Advertisement

Spectral Tilt Estimation for Speech Intelligibility Enhancement Using RNN Based on All-Pole Model

  • Rui Zhang
  • Ruimin HuEmail author
  • Gang Li
  • Xiaochen Wang
Conference paper
Part of the Lecture Notes in Computer Science book series (LNCS, volume 11296)

Abstract

Speech intelligibility enhancement is extremely meaningful for successful speech communication in noisy environments. Several methods based on Lombard effect are used to increase intelligibility. In those methods, spectral tilt has been suggested to be a significant characteristic to produce Lombard speech that is more intelligible than normal speech. All-pole model computed by some methods has been used to capture the accurate spectral tilt of high-quality speech, but they are not appropriate for the spectral tilt estimation of telephone speech. In this paper, recurrent neural networks (RNNs) are used to estimate the tilt of telephone speech in German and English. RNN-based spectral tilt estimation show the robustness on the change of the all-pole model order and phonation type for narrow and wideband speech. Mean squared error (MSE) of spectral tilt estimation using RNN-based method is increased by about 26.20% in narrow speech and 19.49% in wideband speech comparing to the DNN-based measure.

Keywords

Spectral tilt All-pole model RNN 

Notes

Acknowledgment

This work is supported by National Key Program of China (No. 2017YFB1002803) and National Nature Science Foundation of China (No. U1736206, No. 61801334, No. 61762005).

References

  1. 1.
    Kleijn, W.B., Crespo, J.B., Hendriks, R.C., et al.: Optimizing speech intelligibility in a noisy environment: a unified view. IEEE Signal Process. Mag. 32(2), 43–54 (2015)CrossRefGoogle Scholar
  2. 2.
    Sauert, B., Vary, P.: Near end listening enhancement optimized with respect to speech intelligibility index. In: 17th European Signal Processing Conference, pp. 1844–1848. IEEE (2009)Google Scholar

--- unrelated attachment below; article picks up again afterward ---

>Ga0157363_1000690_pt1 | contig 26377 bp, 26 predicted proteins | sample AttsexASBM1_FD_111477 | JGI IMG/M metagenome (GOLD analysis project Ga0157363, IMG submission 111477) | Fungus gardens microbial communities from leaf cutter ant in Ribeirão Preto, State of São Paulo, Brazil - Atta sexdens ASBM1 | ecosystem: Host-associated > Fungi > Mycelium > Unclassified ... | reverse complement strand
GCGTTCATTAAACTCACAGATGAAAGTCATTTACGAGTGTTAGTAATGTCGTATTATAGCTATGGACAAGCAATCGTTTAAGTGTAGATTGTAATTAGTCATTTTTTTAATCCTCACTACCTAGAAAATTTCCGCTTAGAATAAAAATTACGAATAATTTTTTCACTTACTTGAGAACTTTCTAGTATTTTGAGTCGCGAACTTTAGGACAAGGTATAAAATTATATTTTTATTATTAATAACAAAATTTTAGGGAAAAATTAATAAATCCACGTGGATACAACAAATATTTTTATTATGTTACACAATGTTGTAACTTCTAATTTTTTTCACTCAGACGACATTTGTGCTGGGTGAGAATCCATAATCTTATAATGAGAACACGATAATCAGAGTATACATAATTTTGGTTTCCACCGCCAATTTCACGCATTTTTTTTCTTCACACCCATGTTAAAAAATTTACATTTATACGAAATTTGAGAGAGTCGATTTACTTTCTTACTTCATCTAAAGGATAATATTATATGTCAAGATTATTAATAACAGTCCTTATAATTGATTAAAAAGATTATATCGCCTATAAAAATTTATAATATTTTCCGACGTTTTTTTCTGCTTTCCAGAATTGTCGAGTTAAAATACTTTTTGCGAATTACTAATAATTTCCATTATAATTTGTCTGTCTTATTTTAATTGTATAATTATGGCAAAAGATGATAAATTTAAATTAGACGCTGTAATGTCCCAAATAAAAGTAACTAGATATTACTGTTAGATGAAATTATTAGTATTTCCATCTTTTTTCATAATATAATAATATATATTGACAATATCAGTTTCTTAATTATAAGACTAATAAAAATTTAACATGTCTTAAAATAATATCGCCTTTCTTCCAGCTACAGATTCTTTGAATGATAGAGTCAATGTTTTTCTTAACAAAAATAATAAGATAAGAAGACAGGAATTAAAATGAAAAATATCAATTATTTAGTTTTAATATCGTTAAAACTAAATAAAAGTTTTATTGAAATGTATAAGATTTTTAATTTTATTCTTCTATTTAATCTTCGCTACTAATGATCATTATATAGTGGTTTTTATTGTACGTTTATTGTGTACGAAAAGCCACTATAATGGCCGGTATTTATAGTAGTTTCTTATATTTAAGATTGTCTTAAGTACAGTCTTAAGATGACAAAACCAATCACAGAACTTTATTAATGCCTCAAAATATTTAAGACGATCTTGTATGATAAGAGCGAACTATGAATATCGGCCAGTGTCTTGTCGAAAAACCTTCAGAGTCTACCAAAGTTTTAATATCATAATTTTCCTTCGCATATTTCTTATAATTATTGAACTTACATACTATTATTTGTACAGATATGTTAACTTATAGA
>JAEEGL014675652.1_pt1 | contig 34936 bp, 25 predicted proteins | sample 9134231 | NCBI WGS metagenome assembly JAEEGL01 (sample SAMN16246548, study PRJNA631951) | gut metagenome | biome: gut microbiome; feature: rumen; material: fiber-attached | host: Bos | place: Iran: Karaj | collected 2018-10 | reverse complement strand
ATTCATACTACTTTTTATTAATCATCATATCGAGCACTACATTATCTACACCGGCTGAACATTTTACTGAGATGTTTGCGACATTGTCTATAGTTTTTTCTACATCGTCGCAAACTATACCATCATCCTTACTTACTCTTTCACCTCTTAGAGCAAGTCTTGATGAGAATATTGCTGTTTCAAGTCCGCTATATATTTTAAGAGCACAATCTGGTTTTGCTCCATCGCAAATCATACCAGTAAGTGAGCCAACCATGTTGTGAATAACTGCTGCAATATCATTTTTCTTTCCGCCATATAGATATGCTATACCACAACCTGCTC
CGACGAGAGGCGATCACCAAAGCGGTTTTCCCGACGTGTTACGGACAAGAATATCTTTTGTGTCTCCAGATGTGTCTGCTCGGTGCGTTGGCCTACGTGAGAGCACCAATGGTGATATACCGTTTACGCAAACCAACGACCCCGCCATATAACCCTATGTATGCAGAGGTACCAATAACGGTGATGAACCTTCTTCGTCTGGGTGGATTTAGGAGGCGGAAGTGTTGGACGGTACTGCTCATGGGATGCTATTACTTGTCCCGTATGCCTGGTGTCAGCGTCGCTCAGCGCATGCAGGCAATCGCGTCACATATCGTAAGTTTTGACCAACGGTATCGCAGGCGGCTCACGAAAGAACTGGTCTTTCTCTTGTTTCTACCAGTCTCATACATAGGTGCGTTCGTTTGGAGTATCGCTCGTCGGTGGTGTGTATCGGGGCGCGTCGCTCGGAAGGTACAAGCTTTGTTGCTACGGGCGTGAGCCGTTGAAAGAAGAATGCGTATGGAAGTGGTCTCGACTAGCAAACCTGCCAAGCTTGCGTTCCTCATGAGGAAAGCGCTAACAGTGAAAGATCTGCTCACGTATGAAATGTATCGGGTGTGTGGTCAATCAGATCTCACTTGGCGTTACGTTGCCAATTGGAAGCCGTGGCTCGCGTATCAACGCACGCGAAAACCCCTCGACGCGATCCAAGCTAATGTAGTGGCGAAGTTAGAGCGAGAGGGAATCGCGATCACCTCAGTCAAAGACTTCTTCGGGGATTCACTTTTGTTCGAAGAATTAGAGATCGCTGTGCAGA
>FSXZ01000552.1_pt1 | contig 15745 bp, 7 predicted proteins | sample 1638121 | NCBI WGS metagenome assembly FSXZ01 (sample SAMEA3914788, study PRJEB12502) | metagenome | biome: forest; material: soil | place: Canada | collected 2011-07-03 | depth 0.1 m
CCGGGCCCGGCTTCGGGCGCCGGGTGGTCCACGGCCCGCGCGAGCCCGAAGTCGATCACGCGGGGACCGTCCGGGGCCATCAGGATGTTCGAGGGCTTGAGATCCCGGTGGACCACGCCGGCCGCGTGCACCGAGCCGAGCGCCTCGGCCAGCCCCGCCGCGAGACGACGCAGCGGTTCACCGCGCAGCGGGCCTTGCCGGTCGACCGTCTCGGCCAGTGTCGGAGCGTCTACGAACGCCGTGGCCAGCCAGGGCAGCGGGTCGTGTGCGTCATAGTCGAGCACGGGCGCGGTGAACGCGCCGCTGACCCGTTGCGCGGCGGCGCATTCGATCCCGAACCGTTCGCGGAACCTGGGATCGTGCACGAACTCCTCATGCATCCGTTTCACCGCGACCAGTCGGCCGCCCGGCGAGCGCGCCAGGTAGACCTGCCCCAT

3. 3.
    Schepker, H., Rennies, J., Doclo, S.: Improving speech intelligibility in noise by SII-dependent preprocessing using frequency-dependent amplification and dynamic range compression. In: Proceedings of Interspeech, pp. 3577–3581. ISCA, Lyon (2013)Google Scholar
  4. 4.
    Petkov, P.N., Kleijn, W.B.: Spectral dynamics recovery for enhanced speech intelligibility in noise. IEEE/ACM Trans. Audio Speech Lang. Process. 23(2), 327–338 (2015)CrossRefGoogle Scholar
  5. 5.
    Petko, P.N., Stylinaou, Y.: Adaptive gain control and time warp for enhanced speech intelligibility under reverberation. In: IEEE International Conference on Acoustic, Speech and Signal Processing (IASSP), New Orleans, pp. 691–695. IEEE (2017)Google Scholar
  6. 6.
    Zorilâ, T.C., Kandia, V., Stylianou, Y.: Speech-in-noise intelligibility improvement based on spectral shaping and dynamic range compression. In: Proceedings Interspeech, pp. 635–638. ISCA, Portland (2012)Google Scholar
  7. 7.
    Zorilâ, T.C., Stylianou, Y., Ishihara, T., et al.: Near and far field speech-in-noise intelligibility improvements based on a time-frequency energy reallocation approach. IEEE Trans. Audio Speech Lang. Process. 24(10), 1808–1818 (2016)CrossRefGoogle Scholar
  8. 8.
    Jokinen, E., Remes, U., Takanen, M., et al: Spectral tilt modelling with GMMs for intelligibility enhancement of narrowband telephone speech. In: Proceedings of Interspeech, pp. 2036–2040. ISCA, Singapore (2014)Google Scholar
  9. 9.
    Jokinen, E., Remes, U., Alku, P.: The use of read versus conversational Lombard speech in spectral tilt modeling for intelligibility enhancement in near-end noise conditions. In: Proceedings of Interspeech, pp. 2771–2775. ISCA, San Francisco (2016)Google Scholar
  10. 10.
    Jokinen, E., Remes, U., Alku, P.: Intelligibility enhancement of telephone speech using gaussian process regression for normal-to-lombard spectral tilt conversion. IEEE Trans. Audio Speech Lang. Process. 25(10), 1985–1996 (2017)CrossRefGoogle Scholar
  11. 11.